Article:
Outlook: After a dominant 2013 in which the Dogfish lost to the Boston Whitecaps in the MLU Finals, San Francisco will fall back to earth in 2014. Much of the roster has moved to the AUDL, leaving a collection of athletes from different club teams who will have to put in a lot of practice in order to become one unit. Predicted finish: 4-6, T-3rd place in the Western Conference.
In stark contrast to the Dogfish and Rainmakers, the Vancouver Nighthawks retained almost their entire roster from 2013. In theory, the Nighthawks should have the least trouble figuring out how to play together as a team, as all but two of their players have played for either Furious George or Team Canada (or both) at some point over the past two years.
In what seems like a relevant comparison and possible foreshadowing, Furious was able to beat Rhino twice at last fall’s Northwest Regionals, en route to earning the region’s second bid to Nationals. With the Rainmakers turning from mostly Sockeye into mostly Voodoo, it would seem that the door is open for the Nighthawks to seriously contend in the Western Conference, unlike last season when they won only three games.
Tayuka Saito headlines the list of MLU rookies who will be playing for the Nighthawks in 2014. A former Buzz Bullet, Saito played for Team Japan in the 2012 WUGC. Previous visits to Vancouver led to a friendship between Saito and Furious. Saito will be an offensive line cutter, bringing a combination of speed, agility, and bits of the Japanese style of ultimate that will be unique in MLU.
Kevin Underhill (Furious) and Kirk Savage (Furious) will be the Nighthawks’ primary offensive handlers. Underhill is a University of Victoria alum who made Furious the summer after his freshman year. Despite being one of the younger players on the team, he has the look of a natural handler, making smart decisions and using his quickness effectively.
Savage, who has been playing ultimate almost as long as Underhill has been alive, will move the disc with accuracy. The Canadian ultimate legend led the 2013 Nighthawks in completions, and did so at a 93% rate. However, the duo will certainly miss their 2013 position mate Oscar Pottinger, who made plays from all over the field and threw more assists than every other player in the Western Conference. Pottinger has decided to take some time off in 2014.
Vancouver legend Morgan Hibbert is the captain and inspirational leader of the team. The physically imposing Hibbert always brings intensity both at practice and on the field, embodying Furious George ultimate. He will usually play on the defensive line, covering the opponent’s primary cutter, although coach Andrew Lugsdin says they will bring him to the offensive line if it is struggling.
Outlook: Almost every Nighthawk has played for either Furious or Team Canada recently, making Vancouver the team that most resembles a single elite club team. With a diverse mix of experienced leaders and younger players, the Nighthawks will be a force in the MLU’s Western Conference. Predicted finish: 7-3, Western Conference Champions.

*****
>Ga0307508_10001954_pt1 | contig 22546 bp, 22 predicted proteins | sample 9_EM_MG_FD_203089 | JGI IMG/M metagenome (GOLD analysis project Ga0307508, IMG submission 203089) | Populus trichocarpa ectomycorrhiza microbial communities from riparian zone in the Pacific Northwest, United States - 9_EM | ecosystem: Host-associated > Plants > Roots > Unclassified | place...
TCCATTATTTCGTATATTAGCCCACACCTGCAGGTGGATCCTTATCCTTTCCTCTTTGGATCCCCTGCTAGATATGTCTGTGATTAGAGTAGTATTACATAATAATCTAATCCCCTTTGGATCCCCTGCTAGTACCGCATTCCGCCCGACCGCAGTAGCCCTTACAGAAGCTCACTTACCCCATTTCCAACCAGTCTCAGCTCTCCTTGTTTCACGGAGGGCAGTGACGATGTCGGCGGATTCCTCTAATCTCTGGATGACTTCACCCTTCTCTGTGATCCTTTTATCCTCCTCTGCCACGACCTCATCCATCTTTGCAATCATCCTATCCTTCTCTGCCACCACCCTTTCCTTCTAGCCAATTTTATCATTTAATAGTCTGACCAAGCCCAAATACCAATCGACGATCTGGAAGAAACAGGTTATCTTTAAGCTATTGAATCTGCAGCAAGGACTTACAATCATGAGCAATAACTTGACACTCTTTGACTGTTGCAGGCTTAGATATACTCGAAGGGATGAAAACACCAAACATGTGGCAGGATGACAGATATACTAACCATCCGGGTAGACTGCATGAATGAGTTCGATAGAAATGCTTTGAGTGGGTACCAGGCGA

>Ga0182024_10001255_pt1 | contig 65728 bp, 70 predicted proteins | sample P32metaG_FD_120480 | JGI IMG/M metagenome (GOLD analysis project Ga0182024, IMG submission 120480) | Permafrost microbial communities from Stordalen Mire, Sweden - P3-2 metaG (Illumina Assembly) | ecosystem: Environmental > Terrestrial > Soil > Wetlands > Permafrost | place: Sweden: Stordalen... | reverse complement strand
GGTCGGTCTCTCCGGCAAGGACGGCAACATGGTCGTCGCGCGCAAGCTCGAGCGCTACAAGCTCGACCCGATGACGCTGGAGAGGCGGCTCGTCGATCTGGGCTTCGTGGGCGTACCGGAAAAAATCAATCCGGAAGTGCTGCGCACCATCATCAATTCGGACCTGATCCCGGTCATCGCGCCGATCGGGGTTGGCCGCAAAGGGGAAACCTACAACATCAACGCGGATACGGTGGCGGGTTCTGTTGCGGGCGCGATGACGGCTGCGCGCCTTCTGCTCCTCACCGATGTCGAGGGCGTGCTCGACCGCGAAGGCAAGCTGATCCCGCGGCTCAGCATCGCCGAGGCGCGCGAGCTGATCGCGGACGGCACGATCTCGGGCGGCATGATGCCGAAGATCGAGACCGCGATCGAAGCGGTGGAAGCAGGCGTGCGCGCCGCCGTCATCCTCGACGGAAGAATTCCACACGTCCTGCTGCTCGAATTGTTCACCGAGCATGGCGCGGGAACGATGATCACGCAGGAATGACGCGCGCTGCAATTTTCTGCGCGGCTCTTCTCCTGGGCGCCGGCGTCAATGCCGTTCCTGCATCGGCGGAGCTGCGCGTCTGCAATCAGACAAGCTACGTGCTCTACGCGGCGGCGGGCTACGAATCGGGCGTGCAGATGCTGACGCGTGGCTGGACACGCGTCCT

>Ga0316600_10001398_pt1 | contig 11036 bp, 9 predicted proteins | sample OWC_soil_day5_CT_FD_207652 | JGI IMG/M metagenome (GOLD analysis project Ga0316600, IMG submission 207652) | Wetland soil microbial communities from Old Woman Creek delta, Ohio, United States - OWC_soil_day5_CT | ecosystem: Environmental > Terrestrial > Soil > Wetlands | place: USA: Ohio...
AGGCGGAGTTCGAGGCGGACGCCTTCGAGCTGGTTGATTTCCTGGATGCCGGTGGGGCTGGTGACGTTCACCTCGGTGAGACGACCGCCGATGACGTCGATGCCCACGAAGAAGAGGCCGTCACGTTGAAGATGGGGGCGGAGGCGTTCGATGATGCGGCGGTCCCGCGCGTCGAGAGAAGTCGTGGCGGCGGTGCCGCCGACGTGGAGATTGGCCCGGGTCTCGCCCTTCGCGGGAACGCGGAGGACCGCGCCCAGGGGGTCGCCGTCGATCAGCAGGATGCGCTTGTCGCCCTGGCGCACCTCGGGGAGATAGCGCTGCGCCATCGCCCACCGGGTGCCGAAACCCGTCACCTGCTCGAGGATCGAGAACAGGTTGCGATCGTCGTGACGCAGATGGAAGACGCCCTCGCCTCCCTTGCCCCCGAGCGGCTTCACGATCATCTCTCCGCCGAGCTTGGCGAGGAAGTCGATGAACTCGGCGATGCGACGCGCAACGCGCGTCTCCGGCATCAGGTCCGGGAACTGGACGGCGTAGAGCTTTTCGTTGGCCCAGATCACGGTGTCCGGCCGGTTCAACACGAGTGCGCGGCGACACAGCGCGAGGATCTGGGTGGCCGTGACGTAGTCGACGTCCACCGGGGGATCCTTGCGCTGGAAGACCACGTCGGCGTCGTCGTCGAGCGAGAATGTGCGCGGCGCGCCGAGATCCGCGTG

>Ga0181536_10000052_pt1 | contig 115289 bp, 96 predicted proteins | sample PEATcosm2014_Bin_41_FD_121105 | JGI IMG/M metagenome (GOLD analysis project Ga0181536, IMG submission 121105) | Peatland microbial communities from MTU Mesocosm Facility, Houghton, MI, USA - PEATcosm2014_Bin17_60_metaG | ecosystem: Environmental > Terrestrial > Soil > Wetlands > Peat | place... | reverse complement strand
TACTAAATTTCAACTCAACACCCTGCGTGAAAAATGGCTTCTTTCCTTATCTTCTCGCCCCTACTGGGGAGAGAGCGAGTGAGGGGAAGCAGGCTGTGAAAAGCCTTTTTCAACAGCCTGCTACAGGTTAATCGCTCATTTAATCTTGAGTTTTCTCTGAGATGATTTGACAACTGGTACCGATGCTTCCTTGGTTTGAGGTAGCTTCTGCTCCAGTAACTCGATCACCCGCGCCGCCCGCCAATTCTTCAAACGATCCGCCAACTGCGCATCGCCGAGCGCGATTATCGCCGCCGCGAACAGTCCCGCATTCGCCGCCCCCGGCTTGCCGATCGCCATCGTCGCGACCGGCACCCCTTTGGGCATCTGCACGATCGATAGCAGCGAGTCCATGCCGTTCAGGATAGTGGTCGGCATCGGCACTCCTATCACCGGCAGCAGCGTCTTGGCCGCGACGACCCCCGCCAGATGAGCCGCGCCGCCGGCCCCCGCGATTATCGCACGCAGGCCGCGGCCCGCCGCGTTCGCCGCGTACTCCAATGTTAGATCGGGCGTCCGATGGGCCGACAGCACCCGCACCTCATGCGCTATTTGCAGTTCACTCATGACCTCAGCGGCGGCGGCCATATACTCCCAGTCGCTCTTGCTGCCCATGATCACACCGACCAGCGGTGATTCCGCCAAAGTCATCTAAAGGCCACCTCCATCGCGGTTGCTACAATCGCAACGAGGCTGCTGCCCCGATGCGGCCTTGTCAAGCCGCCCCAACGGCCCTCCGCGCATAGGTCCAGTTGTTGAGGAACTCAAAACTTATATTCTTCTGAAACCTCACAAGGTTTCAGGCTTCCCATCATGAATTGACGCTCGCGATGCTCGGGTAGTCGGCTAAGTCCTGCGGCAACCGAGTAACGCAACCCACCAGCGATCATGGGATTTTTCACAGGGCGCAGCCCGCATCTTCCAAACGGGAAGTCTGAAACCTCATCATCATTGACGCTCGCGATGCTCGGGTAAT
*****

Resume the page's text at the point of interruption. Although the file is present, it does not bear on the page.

The Stags only won one game last season, a close victory over a shorthanded Dogfish amidst a season of disappointment. However, while Seattle and San Francisco lost many of their stars, Portland retains almost its entire team. They go into 2014 with the conference’s second-highest player retention rate, welcoming only ten newcomers.
One of these newcomers is Mark Burton (Sockeye) who not only led the Rainmakers in combined goals and assists last season, but also scored more goals (33) than every MLU player not named Peter Prial (Whitecaps). Burton joins Timmy Perston (Rhino) to create the conference’s most fearsome cutting duo. Perston was one of the few bright spots on last season’s Stags, tying with Beau Kittredge for the third-most goals scored (32).
The cutter rotation will also include dual-threats Cody Bjorklund and 2010 Callahan Award winner Eli Friedman. Bjorklund led the Stags in combined goals and assists last season, while Friedman was third. Both are University of Oregon products who are very comfortable both throwing and receiving for big plays.
Jeremy Norden (Rhino) will distribute the disc to the Stags’ talented cutters. Norden is a natural handler, making both breaks and hucks look routine. Breeze Strout and Adrian King (Rhino) will join Norden among the offensive handler ranks.
A few younger players join the Stags in 2014, including defensive standout Topher Davis (Rhino), handler Tyler Cable (Ego), and speedy cutter Camden Allison-Hall (Rhino/NexGen).
The Portland ultimate scene has not lacked exciting players in recent years, but turning that talent into results has sometimes proven to be difficult. Rhino just missed out on Nationals in 2013, losing to Furious in the game-to-go.
Outlook: The Stags have an exciting and athletic team, including what might be the best group of cutters in the conference. As the only pro team in the area, the Portland player pool did not have to be diluted among multiple teams. This helped the Stags return almost their entire roster from 2013, adding only a few young but experienced talents. They won’t lose nine games again, but they’ll have to be at their best if they want to jump all the way up to 1st place. Predicted finish: 4-6, T-3rd place in the Western Conference.